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American Express’ third-quarter profit ‘represents slower growth than we were generating earlier in the year, a trend that we are seeing among major card issuers,’ CEO Kenneth Chenault said in a statement.


American Express Co.'s third-quarter profit rose only marginally as card member spending growth remained muted for the second quarter in a row.

The slowing growth echoes that of other large credit card issuers. U.S. credit card volume growth decelerated both at Bank of America and U.S. Bancorp, which reported results earlier on Wednesday.

Amex's U.S. card holders, mostly affluent consumers, reined in their spending in the quarter.

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Card member spending in the United States rose 8 per cent in the quarter. That figure, though up from the second quarter, is still below the double-digit growth the company had posted for the nine preceding quarters.

"It represents slower growth than we were generating earlier in the year," chief executive officer Kenneth Chenault said in a statement.

American Express, which has a market value of more than $66-billion (U.S.), is looking to expand its market beyond the affluent, for whom there is stiff competition in the card market.

The company has teamed up with Wal-Mart Stores Inc., the world's largest retailer, to offer a prepaid debit card to target lower-income shoppers who may not have bank accounts.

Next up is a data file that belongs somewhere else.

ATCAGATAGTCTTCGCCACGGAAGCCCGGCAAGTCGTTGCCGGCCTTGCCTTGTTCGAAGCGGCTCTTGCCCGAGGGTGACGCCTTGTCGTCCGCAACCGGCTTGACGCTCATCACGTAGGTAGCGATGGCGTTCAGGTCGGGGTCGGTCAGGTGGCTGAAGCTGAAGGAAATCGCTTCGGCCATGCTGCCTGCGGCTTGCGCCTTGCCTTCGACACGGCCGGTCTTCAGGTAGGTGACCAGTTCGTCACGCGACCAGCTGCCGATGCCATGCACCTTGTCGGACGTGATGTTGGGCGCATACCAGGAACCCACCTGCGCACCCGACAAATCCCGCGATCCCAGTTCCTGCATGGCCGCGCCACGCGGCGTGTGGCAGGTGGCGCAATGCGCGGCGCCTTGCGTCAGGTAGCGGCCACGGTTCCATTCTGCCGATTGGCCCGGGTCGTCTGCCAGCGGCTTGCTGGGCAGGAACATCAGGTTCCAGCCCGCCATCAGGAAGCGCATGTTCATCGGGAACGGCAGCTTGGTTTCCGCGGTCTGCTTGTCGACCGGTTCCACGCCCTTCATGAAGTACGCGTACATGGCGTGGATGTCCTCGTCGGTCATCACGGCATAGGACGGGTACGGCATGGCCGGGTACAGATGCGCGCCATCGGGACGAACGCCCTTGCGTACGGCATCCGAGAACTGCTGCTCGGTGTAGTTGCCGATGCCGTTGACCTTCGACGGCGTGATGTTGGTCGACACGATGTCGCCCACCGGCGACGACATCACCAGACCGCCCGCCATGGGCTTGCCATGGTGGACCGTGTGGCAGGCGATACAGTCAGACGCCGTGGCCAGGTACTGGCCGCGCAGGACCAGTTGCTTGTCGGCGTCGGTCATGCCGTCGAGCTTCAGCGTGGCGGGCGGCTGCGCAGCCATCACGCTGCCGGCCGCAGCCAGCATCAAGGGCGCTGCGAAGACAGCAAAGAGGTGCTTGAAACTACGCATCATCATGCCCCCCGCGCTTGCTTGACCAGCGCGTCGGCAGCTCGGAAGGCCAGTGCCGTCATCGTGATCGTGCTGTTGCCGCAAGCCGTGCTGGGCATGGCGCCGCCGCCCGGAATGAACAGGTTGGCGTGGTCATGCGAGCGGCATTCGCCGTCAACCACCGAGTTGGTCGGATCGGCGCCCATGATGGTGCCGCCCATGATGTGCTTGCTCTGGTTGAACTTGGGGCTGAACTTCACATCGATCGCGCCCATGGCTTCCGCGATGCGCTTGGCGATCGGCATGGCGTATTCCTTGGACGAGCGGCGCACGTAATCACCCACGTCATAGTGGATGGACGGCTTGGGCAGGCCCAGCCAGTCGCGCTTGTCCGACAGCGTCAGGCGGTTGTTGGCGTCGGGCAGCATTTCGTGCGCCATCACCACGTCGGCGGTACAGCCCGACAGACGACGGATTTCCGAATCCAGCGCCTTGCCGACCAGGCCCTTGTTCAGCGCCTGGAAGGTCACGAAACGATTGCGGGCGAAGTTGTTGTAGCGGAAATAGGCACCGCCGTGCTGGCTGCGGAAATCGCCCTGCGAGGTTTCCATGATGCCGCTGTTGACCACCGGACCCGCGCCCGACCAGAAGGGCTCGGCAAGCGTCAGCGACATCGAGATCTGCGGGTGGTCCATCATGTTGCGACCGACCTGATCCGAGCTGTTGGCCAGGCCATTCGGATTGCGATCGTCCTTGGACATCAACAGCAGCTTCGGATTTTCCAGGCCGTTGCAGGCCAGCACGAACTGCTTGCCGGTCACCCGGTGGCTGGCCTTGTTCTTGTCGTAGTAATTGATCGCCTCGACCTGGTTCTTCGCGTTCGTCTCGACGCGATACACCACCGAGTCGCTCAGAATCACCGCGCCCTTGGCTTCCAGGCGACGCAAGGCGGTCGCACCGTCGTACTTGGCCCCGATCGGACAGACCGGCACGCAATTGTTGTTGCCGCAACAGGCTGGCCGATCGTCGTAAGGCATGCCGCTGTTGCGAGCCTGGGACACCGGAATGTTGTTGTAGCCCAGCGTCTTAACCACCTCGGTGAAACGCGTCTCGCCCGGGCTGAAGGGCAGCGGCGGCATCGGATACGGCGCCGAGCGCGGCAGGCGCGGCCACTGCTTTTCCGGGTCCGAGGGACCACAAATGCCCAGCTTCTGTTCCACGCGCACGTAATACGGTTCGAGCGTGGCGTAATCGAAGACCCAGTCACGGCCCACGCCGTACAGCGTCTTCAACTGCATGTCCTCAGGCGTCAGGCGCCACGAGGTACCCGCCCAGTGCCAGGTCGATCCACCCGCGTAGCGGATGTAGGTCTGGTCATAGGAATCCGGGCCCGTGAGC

The move gives Amex access to tens of million of new consumers as technology moves more of their transactions from cash to digital payments.

The slowing card spending translated into muted earnings growth.

Amex's profit rose just 1 per cent $1.25-billion, or $1.09 per share from a year earlier.

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Revenue grew at the slowest rate in 11 quarters. Total revenue, net of interest expense, was $7.86-billion, up 4 per cent.

Analysts on average had expected the company to earn $1.09 per share, on revenue of $7.90-billion, according to Thomson Reuters I/B/E/S.

The company has the lowest delinquency rate among the large credit card companies, including JPMorgan Chase, Discover Financial, Capital One, Bank of America and Citigroup.

But it set aside $479-million to cover future bad loans, reflecting its larger lending portfolio, 92 per cent more than it had provisioned last year.

The large increase also reflects a $421-million reserve release in the year-ago quarter.

"We didn't have the same benefit from substantial reserve releases as last year when write-offs and delinquencies were declining at a faster rate," Mr. Chenault said.

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American Express, which lends directly to consumers and also competes with Visa Inc. and MasterCard Inc. to process credit card transactions, said global network and merchant services revenue grew 5 per cent to $1.3-billion.

Shares of the company, which have risen more than 24 per cent so far this year, were down about 1 per cent at $58.80 after the bell.

They closed at $59.37 on Wednesday on the New York Stock Exchange.

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